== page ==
Despite recent upgrades at Lansdowne and Foul Bay intersection it’s among a handful of “interesting” intersections popping up thanks to an interactive cycling map that covers Greater Victoria.
Bikemaps.org is a web-map created by University of Victoria geography professor Dr. Trisalyn Nelso and a team of researchers in the UVic Geography SPAR Lab (Spatial Pattern and Analysis Research) to collect comprehensive data on cycling safety. Cyclists record bike crashes, near misses, hazards and thefts for any location in the world.
“We are trying to improve data that’s available. We only capture about 30 per cent through ICBC and police reports … so we’re really exited we’re getting good data,” Nelson said.
CRD residents have mapped over 475 incidents since October 2014.
“What we’re seeing in areas like Oak Bay is that these kinds of hotspots didn’t show up in the ICBC data,” she said.
Geography appears to be an issue on Foul Bay, geographically both up and downhill as it leads to cross with Lansdowne, where volume becomes a concern.
“We have a combination of busy with vehicle traffic, there’s a lot of cyclists going to Camosun and UVic, and at that particular spot you have that big hill,” she said. “Cyclists go fast down the hill. It’s hard not to because it feels so good, but it’s a bus route and you’ve got buses trying to access the side of the road and you’ve got a lot of traffic coming off Lansdowne.
Then there are those cyclists attempting to traverse lanes to turn left to access Camosun.
“It’s a confluence of the terrain, busy in terms of ridership and busy in terms of vehicles. It’s a busy, confusing place,” Nelson said.
Estevan Village also pops up on the map along with a couple of crashes near Windsor Park and Beach Drive. Richmond Road has become an alternative to Foul Bay for cyclists with less experience or children in tow she said, so there have been an number of reports at Richmond and Fairfield Road.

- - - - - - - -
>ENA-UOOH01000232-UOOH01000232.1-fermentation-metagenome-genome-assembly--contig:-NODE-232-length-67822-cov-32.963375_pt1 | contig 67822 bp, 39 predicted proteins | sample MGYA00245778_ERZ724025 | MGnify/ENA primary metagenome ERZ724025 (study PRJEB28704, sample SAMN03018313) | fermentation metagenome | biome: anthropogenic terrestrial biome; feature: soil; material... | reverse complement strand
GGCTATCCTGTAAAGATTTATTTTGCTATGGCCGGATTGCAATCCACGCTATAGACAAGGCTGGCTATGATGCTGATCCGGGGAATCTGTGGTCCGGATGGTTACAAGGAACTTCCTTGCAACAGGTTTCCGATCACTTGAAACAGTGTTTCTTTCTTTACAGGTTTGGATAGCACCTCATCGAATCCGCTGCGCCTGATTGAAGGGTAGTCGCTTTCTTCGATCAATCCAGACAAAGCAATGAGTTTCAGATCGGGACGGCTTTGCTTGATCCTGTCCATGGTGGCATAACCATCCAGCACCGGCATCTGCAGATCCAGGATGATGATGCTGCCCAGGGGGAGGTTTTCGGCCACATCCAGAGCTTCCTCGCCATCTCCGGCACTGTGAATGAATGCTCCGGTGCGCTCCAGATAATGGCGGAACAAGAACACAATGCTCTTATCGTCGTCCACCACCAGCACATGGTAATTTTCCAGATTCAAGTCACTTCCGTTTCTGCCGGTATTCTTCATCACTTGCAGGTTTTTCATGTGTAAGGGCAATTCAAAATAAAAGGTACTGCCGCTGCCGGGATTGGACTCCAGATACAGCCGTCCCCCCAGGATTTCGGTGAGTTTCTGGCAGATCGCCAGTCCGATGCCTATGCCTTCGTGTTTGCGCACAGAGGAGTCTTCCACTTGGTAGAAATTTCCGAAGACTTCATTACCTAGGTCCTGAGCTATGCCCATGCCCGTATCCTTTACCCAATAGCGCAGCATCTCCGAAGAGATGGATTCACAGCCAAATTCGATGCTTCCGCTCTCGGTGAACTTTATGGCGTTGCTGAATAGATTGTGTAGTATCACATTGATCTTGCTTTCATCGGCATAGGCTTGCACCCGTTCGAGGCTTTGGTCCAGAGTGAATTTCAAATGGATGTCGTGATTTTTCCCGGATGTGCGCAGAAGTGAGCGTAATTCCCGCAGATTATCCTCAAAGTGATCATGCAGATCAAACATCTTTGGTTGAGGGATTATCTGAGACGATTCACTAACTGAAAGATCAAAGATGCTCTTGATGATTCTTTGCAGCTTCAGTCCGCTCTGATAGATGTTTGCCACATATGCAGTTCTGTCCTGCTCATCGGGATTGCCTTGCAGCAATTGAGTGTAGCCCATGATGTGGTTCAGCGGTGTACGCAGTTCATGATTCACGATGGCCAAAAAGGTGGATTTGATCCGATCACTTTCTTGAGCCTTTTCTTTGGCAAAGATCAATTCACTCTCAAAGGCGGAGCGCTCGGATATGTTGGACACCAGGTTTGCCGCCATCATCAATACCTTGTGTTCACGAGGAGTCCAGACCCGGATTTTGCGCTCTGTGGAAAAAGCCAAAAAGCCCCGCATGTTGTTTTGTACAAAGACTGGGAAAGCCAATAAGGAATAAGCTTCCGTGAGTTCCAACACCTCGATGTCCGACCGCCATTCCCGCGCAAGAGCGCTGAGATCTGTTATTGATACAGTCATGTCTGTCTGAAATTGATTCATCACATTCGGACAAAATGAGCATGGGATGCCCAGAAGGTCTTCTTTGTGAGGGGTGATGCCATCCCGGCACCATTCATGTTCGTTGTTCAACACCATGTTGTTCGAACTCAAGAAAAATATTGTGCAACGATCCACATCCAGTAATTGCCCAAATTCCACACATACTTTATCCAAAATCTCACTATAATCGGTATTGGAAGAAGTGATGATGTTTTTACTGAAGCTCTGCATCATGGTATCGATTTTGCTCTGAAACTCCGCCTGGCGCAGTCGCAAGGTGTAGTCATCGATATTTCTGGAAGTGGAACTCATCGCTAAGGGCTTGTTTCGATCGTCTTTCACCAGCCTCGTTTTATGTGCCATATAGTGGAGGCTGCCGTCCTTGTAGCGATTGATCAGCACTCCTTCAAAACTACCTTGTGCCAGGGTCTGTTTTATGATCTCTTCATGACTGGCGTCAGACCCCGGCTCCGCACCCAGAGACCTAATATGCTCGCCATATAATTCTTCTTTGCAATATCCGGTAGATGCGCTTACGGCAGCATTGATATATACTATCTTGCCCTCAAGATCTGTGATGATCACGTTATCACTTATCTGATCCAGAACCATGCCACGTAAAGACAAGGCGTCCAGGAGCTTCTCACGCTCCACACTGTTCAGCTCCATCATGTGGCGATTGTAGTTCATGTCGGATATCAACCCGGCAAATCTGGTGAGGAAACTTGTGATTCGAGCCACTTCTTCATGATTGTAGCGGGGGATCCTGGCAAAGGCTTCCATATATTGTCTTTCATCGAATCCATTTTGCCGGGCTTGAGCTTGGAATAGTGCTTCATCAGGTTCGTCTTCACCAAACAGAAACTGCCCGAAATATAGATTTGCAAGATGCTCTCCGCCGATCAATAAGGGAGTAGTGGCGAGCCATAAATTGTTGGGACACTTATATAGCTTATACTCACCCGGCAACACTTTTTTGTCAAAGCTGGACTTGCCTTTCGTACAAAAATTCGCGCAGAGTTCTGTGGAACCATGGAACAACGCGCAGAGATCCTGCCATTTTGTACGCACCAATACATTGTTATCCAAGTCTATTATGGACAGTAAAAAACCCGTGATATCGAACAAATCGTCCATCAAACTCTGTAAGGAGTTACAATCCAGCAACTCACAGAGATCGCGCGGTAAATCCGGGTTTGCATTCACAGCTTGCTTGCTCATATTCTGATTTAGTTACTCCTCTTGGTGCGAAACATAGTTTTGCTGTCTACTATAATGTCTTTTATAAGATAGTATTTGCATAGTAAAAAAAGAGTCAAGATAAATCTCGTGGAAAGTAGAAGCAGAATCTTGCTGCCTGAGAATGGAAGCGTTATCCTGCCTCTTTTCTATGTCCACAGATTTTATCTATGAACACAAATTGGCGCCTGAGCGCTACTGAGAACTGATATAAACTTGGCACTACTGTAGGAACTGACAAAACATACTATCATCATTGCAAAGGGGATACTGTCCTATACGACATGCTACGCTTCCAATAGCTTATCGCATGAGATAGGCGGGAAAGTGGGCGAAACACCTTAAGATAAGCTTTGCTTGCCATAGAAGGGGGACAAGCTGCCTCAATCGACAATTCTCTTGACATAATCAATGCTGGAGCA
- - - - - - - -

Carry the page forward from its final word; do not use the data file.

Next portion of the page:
Many of the intersections are areas where residents might previously have deemed them dangerous with only anecdotal information to back that up.
“It’s interesting how the perspective of the community collective seems quite accurate,” Nelson said.
The map also pinpoints thefts of bikes and bike components.
“We’re primarily interested in collecting data on the collisions and near misses, but the theft technology was the same so we added it in there, and people are interested in where and when it’s safe to park your bike,” she said.
With Bike to Work Week wrapping up this weekend, she expects the already impressive feedback to jump this week, and hopes that continues.
They expect to have an android app for the map released in the next month and an iOS app later this year.
“We would love them to continue to provide feedback,” Nelson said. “As they start to use the app they will be able to sign up for automated alerts, so when an incident is reported in their riding area they’ll know.”
The project is garnering worldwide interest with translation to Dutch, German, French and Spanish underway.
Find the map at bikemaps.org.